During this time, more energy companies began requesting package bids that included the engineering design work and "just-in-time" supply of piping, pipe hangers, and pipe supports. The Shaw Group embarked on an expansion strategy that enabled the company to provide this complete range of services and products for its clients. In time, Shaw developed into one of the world's largest vertically integrated providers of engineering, construction, manufacturing, and other diverse services, with operations in North America, South America, Europe, the Middle East, and Asia. Thus, by 2001, Shaw Group was well positioned when it received the RFP from Calpine to provide the kind of package bid the company requested. As Randy Bailey recalled, "Calpine's RFP that went out to pipe fabrication shops was for a complete package where they not only wanted the pipe fabricated, they also wanted the engineering design done on the pipe supports and everything married at the same time—done together." Shaw Group's earlier acquisition of Fronek and Pipe Shields anticipated these changes in the industry. "They had bought the Fronek group a while back," said Bailey. "With this pipe support group, they were going to be able to book the Calpine job, they were going to book all this other work, and this is how they could offer a complete package back to the operating companies."

Randy Bailey Checking the Strength of a Sway Brace Following a Test

At the time that Calpine requested bid proposals, a large part of PT&P's business came from projects related to the petrochemical industry. The company's management saw the opportunity of getting more involved in electric power plants as something that was doable and potentially very profitable. PT&P began working with Turner Industries, an industrial contractor and fabrication company headquartered in Baton Rouge, Louisiana, to submit a proposal to Calpine. Turner would provide the piping, and PT&P would supply the pipe hangers, supports, and other products. Bailey and Agrawal were confident that PT&P could do a better job of providing pipe supports and other products for the Calpine jobs than any other company. Bailey, along with one of the PT&P engineers, joined the Turner representatives and flew to California to meet with Calpine's top management. After Bailey completed his presentation, he told Ross Cates, one of Calpine's executives, that while he might get his piping delivered on time by another firm, no one else had the capacity of PT&P to get the large number of pipe hangers, supports, and other products produced and delivered on schedule. Much to the amazement of the astonished Turner Industries representatives, he challenged Cates to visit PT&P's plant, saying: "Ross, I'll tell you what. If you are going to go ahead and place this order with them [Fronek], you may as well just open the window, get out on the ledge and jump out. I want you to do one thing…because if you don't come in and look at our shop and go look at their shop before you make this decision, then I think you are going to regret it." Cates took up Bailey's offer and visited both the PT&P plant and Fronek. In the end, Calpine awarded the contract for pipe supports and pipe fabrication to PT&P and Turner Industries.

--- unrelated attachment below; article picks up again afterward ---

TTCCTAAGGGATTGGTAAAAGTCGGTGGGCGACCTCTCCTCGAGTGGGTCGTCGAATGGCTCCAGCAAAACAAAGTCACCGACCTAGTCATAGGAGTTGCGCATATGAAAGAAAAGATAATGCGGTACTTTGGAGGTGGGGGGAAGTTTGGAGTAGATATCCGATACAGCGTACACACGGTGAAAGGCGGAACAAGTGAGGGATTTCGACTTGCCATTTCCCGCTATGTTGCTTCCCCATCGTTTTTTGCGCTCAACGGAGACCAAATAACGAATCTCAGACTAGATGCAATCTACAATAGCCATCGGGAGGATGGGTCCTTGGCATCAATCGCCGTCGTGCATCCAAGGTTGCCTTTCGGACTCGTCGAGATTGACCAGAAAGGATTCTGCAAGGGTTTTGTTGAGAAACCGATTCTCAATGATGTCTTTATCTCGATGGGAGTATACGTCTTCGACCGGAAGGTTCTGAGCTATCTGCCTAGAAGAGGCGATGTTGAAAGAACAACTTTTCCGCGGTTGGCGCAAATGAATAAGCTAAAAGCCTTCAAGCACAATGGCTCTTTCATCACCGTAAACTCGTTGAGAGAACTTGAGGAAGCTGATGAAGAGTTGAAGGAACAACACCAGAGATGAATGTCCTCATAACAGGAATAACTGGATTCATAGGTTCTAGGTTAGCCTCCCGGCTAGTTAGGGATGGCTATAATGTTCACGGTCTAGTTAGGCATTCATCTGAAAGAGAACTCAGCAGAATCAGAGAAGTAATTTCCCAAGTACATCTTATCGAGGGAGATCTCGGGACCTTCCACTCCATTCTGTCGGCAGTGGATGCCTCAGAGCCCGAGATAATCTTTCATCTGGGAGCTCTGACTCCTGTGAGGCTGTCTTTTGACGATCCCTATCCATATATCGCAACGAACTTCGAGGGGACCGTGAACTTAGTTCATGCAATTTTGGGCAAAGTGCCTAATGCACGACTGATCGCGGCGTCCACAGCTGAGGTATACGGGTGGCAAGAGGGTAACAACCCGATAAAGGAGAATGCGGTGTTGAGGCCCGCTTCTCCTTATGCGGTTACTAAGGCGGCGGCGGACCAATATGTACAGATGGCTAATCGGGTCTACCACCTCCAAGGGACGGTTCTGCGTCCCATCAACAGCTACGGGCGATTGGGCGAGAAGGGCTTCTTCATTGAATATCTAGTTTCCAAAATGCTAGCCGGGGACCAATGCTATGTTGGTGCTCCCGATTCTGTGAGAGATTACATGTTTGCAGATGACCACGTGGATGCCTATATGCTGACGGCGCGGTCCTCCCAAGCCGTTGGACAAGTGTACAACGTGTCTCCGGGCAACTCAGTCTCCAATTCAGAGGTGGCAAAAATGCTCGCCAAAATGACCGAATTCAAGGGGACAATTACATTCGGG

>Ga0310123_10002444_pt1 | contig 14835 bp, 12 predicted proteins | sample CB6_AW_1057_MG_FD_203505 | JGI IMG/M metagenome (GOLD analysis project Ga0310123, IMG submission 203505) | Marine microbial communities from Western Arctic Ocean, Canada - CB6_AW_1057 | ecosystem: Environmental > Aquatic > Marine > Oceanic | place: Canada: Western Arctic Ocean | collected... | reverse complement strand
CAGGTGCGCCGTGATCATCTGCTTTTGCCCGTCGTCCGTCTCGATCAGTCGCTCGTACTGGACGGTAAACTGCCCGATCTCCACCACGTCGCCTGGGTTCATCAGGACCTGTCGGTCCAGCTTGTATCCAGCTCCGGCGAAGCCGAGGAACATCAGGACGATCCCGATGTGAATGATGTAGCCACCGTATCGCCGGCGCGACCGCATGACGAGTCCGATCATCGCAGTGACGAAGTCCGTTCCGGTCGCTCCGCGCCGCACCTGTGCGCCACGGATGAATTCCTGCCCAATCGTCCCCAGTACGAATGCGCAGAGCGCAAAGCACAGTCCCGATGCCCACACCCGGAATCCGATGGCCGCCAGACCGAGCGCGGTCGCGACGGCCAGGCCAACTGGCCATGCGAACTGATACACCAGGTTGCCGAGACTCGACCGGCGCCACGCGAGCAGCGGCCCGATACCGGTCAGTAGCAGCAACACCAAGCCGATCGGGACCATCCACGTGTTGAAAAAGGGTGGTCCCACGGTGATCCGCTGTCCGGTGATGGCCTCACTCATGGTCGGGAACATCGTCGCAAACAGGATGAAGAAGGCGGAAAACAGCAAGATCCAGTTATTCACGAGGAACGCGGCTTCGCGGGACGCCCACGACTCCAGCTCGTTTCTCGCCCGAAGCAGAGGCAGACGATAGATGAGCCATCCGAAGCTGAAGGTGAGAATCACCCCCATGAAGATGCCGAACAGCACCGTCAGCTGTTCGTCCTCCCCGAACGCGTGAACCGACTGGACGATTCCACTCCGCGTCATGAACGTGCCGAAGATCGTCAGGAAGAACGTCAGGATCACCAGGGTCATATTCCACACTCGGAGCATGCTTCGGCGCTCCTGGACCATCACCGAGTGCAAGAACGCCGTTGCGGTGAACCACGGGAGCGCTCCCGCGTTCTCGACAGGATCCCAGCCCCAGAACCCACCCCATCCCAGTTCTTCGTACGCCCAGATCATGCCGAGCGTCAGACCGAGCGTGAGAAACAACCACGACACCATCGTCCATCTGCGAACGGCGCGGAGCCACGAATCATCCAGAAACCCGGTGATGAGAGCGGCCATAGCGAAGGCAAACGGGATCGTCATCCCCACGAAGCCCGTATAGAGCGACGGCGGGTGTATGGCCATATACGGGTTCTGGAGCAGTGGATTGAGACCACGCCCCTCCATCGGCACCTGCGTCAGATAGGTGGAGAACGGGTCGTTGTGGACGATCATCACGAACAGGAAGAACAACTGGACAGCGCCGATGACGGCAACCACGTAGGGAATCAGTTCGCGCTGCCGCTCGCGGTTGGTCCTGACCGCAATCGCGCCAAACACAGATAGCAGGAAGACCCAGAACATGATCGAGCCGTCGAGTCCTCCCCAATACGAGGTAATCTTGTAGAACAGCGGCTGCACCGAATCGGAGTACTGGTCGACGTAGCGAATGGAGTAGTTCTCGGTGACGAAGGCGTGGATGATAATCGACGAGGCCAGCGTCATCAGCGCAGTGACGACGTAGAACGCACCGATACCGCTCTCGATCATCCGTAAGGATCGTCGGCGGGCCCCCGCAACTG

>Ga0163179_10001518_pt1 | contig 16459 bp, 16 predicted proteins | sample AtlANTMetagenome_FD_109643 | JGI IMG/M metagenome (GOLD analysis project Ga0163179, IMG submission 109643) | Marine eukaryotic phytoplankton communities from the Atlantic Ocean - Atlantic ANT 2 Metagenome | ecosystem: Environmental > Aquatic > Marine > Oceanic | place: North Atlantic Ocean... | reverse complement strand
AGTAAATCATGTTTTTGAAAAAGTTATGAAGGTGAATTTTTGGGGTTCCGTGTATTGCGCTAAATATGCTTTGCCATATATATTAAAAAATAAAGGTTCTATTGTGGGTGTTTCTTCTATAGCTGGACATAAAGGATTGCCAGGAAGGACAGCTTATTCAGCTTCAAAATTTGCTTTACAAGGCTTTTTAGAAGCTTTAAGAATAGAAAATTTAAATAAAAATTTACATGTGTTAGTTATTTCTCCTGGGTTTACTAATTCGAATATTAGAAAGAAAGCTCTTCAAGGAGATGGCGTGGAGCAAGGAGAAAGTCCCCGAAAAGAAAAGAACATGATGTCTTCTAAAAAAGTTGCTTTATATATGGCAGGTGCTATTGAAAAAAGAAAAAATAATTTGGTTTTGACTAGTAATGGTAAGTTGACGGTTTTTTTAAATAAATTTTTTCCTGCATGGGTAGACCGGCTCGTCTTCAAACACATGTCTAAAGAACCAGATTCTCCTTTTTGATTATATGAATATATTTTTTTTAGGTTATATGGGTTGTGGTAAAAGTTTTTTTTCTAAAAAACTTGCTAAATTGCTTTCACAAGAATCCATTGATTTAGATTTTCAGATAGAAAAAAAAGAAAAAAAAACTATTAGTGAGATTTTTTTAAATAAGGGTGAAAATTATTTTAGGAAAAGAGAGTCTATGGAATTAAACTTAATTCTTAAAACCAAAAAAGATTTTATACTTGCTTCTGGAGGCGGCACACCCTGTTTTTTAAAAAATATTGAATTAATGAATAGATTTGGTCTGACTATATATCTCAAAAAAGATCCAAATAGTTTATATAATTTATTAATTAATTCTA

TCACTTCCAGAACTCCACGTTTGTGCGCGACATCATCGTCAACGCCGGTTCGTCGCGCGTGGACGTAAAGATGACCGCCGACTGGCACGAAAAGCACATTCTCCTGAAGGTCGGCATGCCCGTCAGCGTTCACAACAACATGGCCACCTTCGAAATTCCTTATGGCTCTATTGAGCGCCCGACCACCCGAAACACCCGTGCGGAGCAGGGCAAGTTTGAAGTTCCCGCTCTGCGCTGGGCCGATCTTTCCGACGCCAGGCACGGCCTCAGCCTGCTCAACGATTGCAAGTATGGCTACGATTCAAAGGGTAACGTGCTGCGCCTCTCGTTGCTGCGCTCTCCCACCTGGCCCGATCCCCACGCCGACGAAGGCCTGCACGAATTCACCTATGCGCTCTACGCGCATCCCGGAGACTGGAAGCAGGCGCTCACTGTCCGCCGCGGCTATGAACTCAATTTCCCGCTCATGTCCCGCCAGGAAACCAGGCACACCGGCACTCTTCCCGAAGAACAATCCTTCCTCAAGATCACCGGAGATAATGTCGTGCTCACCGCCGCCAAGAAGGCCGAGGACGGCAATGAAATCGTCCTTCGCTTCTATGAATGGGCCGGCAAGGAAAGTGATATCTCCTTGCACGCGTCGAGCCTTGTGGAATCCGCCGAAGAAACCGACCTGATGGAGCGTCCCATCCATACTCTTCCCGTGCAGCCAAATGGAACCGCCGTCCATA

Mailing: P.O. Box 34506, Houston, TX 77234-4506 Location: 3701 Holmes Road, Houston, TX 77051
Our Subsidiaries: U.S. Bellows: Metallic & Fabric Expansion Joints, Bellows